Why the government may lose the Guantanamo trials, even if it wins.

The law, lawyers, and the court.
Feb. 13 2008 6:38 PM

Out of Commission

Why the government may lose the Guantanamo trials, even if it wins.

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But whatever approach the government takes, we can expect these trials to be messy and unsatisfying. Politically tinged trials always are, for defendants who consider themselves enemies of the state usually seek to deny the authority of the government to try them. The long history of such trials in the United States—including the trials of pro-Jefferson newspaper editors at the end of the 18th century, Civil War protesters, anarchists, conscientious objectors to World War I, Nazi sympathizers during World War II, and Vietnam War protesters—reveals a series of Pyrrhic victories (and occasional defeats) for the government. Invariably, many come to believe that the government is using the defendants—however unsympathetic they might be—to further its political goals. 

Do the potential benefits of trials in military commissions still outweigh the downsides we've enumerated here, or might civilian trials be a better route? The answer to this question requires a difficult-to-assess tradeoff between enhanced legitimacy in civilian trials versus enhanced security and flexibility in military commissions. There is, of course, a third way: long-term noncriminal detention of alleged terrorists because of their dangerousness. This last approach has been the one the government has used for most al-Qaida suspects to date, and it builds on the traditional power to detain enemy combatants during wartime. Such a system—if it were to be amplified and blessed by Congress—could serve as a legitimate legal basis for very long-term detention.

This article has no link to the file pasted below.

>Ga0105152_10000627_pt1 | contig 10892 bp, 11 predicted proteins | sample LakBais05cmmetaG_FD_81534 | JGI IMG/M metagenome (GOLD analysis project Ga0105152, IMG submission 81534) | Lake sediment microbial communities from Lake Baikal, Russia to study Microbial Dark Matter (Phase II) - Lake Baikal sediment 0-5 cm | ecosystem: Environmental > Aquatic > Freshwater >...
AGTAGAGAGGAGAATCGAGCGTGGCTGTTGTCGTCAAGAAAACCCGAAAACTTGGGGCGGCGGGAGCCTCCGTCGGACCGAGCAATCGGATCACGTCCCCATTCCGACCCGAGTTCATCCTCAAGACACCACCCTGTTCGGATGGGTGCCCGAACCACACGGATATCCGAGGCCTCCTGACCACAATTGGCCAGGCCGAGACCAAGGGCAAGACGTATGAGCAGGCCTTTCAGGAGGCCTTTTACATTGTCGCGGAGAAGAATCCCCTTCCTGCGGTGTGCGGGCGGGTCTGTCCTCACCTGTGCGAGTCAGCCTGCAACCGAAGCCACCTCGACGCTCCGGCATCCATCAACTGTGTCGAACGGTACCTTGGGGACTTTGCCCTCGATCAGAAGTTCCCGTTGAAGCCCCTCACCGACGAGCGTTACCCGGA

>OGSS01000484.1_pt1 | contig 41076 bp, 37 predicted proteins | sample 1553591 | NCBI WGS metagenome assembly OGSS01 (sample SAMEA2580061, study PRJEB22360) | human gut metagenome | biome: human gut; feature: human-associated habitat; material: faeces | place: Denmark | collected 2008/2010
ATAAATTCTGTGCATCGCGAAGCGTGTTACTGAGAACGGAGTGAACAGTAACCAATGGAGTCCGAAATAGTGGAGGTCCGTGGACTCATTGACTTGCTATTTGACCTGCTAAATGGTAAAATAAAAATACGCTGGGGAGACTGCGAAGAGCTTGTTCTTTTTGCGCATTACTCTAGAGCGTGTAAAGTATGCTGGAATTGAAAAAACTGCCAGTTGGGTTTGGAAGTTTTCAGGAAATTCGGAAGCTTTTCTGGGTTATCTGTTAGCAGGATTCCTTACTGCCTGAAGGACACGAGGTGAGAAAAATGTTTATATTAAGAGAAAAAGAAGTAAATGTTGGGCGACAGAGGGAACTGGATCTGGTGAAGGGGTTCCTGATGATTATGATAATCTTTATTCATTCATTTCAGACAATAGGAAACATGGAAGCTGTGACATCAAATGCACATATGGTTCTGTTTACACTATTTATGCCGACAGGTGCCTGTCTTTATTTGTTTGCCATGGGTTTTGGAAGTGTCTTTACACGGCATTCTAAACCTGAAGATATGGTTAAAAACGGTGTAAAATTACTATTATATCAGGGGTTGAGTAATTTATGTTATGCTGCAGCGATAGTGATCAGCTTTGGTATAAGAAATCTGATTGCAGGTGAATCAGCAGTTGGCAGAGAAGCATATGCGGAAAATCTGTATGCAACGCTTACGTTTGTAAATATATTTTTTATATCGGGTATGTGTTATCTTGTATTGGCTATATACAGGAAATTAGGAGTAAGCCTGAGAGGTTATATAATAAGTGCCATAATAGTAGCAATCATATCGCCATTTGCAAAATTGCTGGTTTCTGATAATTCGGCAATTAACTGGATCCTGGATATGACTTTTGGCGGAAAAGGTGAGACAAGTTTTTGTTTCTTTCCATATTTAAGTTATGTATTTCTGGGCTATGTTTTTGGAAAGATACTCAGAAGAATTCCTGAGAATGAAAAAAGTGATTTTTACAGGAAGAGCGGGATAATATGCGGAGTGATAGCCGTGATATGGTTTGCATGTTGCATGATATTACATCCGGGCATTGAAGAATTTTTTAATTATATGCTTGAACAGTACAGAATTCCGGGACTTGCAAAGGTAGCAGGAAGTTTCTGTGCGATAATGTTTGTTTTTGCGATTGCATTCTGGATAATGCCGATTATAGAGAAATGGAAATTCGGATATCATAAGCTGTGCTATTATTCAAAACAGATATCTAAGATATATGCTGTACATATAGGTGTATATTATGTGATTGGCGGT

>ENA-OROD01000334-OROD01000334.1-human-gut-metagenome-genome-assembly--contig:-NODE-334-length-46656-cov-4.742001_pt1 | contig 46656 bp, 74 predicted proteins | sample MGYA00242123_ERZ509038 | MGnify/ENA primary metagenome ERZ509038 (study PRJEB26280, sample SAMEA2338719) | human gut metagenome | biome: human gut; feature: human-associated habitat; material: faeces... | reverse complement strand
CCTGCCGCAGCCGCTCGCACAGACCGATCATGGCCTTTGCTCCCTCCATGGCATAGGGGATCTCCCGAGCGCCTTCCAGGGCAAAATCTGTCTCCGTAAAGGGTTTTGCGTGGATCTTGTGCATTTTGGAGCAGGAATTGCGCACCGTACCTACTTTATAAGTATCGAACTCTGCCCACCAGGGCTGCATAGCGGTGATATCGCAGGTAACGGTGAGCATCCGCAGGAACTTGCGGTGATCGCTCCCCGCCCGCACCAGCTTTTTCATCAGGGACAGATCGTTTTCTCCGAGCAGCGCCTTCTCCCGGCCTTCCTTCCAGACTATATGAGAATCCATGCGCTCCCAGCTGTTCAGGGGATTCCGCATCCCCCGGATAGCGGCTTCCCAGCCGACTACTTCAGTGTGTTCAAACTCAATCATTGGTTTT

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To be sure, continuing a system of long-term detention would have its own downsides: It would not afford a successful vehicle for telling the world the al-Qaida story, and it would not allow for the death penalty. But at least it would provide for continued incapacitation of suspected terrorists without the necessity of a full-blown trial that could be manipulated to al-Qaida's benefit.  

The current system of military commissions was originally designed to provide quick justice in ways that denied defendants the opportunities for propaganda available in the defendant-friendly civilian system. But six and a half years after 9/11, we have no concluded trials in a system that has little credibility, and that is still subject to ongoing legal review. And in the wake of so much criticism, review, and re-ordering, the government may now be forced to mirror, and in some respects even exceed, the procedural protections available in the civilian system, thereby compromising the very features that made military commissions so attractive in the first place. If we find ourselves, six years later, struggling with a system that is becoming a pale reproduction of the civilian criminal courts, it may be time to ask why we aren't using civilian courts in the first place. The answer to that question may leave nontrial detention as the only option, and not merely the best one.

Jack Goldsmith, a professor at Harvard Law School, worked in the general counsel's office in DoD from 2002 to 2003, and is a member of the Hoover Institution Task Force on National Security and Law. Eric Posner is a professor at the University of Chicago Law School and co-author of Terror in the Balance: Security, Liberty and the Courts

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